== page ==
OUR OPINION: Minnesota: What's the matter
Next week, Walter Mondale will headline an event in Minneapolis called "Recapturing Minnesota's Edge." At the event, Mondale and former Gov. Arne Carlson will be "challenged to talk about ways we can recapture our historic advantage and reputatio...
Next week, Walter Mondale will headline an event in Minneapolis called "Recapturing Minnesota's Edge." At the event, Mondale and former Gov. Arne Carlson will be "challenged to talk about ways we can recapture our historic advantage and reputation as a progressive and prosperous state," reports Growth and Justice, the nonprofit group that is sponsoring the event.
The goal and the speakers are sure to add up to a fascinating event. And when Mondale steps up to the podium, he should start with the following as a frank description of the Minnesota of today:
"Minnesota is changing.
"In a state where the storied 'consensus' once meant a high degree of civic engagement and shared vision for economic, social and educational betterment in the state, we see divisions into increasingly irreconcilable camps.
"There is deep skepticism about public institutions and strong disagreement on their role, and abiding concern about the rapid growth and change in the make-up of our communities.
"Clearly, the causes of these disruptions are multifold, including the changing economy, the increasingly racially diverse immigration into the state and the polarization of politics. Regardless, there is an increasing belief that community in Minnesota is on the decline, as fewer people know their neighbors, the quality of public schools seems to erode, transportation infrastructure fails to keep up with need, and taxes seem persistently high."
The former vice president should know those words because they introduce the major findings of the Minnesota Community Project -- which he founded.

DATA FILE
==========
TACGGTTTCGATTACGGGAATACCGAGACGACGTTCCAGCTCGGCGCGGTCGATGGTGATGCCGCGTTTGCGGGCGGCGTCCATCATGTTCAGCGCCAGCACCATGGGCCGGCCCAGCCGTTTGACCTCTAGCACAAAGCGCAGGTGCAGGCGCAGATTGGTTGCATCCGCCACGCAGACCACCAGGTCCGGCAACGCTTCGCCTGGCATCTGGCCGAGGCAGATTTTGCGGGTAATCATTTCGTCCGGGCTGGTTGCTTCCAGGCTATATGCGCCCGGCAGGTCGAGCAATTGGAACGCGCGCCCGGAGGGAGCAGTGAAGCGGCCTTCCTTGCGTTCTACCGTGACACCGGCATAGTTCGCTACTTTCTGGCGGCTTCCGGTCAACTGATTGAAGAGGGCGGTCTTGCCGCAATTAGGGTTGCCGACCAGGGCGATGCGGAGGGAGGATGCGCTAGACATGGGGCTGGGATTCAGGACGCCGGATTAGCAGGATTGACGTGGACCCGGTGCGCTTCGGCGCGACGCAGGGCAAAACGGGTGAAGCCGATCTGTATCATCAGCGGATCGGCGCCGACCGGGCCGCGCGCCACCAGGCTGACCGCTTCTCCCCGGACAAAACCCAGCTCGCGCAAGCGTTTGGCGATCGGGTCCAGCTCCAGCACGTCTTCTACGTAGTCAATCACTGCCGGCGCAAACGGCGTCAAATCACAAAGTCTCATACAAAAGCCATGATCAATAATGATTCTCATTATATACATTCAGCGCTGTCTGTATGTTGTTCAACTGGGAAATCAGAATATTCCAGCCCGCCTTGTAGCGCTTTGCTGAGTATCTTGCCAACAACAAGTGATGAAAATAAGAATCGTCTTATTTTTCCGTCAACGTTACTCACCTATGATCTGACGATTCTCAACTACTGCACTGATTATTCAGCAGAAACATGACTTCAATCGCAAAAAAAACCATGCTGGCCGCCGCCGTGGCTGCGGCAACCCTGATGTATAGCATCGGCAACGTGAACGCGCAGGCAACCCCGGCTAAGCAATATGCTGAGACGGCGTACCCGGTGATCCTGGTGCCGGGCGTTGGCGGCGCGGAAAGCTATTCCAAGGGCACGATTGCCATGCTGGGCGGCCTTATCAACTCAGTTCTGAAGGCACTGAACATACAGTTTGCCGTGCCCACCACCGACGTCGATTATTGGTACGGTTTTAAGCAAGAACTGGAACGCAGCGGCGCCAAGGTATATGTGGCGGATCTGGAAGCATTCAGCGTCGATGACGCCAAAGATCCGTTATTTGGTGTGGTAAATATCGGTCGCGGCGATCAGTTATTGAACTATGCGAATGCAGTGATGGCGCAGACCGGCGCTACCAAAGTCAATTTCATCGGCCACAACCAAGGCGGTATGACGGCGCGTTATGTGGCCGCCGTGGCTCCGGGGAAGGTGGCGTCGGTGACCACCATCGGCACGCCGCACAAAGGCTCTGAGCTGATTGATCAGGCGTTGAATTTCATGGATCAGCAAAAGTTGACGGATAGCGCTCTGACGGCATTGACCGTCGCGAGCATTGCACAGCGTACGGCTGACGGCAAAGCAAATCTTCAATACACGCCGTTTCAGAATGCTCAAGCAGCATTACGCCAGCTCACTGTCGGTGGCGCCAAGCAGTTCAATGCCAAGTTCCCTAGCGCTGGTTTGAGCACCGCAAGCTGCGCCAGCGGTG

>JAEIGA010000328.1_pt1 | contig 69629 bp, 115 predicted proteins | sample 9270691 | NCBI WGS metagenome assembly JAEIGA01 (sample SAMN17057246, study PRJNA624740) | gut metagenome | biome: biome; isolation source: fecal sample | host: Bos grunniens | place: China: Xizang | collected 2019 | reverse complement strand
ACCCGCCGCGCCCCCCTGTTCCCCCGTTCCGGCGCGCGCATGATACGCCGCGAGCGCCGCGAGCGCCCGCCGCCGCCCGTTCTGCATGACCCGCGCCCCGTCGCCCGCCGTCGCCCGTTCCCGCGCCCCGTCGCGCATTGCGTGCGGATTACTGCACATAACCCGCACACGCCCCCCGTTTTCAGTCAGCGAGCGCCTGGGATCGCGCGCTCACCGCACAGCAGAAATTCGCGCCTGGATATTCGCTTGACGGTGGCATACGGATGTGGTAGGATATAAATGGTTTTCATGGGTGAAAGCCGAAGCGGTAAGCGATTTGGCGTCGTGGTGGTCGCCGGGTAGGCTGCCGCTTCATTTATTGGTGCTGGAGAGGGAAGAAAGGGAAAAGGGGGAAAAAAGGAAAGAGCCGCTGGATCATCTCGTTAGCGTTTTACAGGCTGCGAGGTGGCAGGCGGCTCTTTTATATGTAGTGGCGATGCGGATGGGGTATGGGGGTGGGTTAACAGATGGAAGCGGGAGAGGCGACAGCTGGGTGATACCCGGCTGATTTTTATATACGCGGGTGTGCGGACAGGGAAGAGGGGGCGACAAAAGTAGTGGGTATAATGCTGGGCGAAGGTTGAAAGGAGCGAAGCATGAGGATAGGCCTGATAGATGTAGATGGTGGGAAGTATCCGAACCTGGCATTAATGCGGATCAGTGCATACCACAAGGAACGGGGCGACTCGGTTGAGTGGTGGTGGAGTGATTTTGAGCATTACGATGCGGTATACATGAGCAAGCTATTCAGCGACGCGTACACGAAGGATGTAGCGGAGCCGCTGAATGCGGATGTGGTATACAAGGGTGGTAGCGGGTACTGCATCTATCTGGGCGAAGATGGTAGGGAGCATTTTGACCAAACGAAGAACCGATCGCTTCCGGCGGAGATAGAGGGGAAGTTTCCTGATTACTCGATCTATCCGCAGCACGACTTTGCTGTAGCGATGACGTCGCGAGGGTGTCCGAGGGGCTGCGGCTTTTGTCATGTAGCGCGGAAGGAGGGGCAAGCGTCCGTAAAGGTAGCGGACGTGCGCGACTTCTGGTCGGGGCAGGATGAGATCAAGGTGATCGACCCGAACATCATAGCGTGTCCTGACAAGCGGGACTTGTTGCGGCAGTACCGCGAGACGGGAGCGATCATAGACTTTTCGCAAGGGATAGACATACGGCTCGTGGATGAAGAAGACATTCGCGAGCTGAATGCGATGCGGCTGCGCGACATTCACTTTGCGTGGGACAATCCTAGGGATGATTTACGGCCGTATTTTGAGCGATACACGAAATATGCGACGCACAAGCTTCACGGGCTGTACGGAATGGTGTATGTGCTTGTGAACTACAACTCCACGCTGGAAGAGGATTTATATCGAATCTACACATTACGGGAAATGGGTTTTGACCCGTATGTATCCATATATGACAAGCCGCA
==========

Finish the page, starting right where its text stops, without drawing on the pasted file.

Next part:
The project's report was released in 2004, but it remains by far the best study of the recent changes in Minnesota's political climate. And if Minnesota progressives truly want to recapture the "progressive and prosperous" Minnesota of years past, it first must address the reasons that Minnesota slipped away -- reasons that the project's final report makes clear.
Mondale created the Minnesota Community Project while a member of the advisory council of the Humphrey Institute at the University of Minnesota. With the help of a team of pollsters, project members surveyed Minnesotans through focus groups and other means.
Their final report was titled "The Changing Shape of Minnesota." Its conclusion was clear:
"Minnesotans are convinced that government is wasteful and inefficient, and squandering hard-earned tax dollars on programs that are not run well or do not benefit all people equally."
That, Mr. Vice President, is the key.
Why isn't Minnesota as reliably progressive as it used to be? Because a majority of Minnesotans no longer are convinced that state government programs work. Growth and Justice -- the nonprofit sponsoring "Recapturing Minnesota's Edge" -- should put that conclusion on a banner and hang it at the event because it's by far the strongest force shaping Minnesota's political evolution over the past 20 years.
The report, "The Changing Shape of Minnesota," still is online at the Humphrey Institute's Web site, but in all other ways, it has been gathering dust. Mondale should retrieve a copy, blow off the pixel dust, reread the report's tough conclusions -- and then use those conclusions to map where to go next.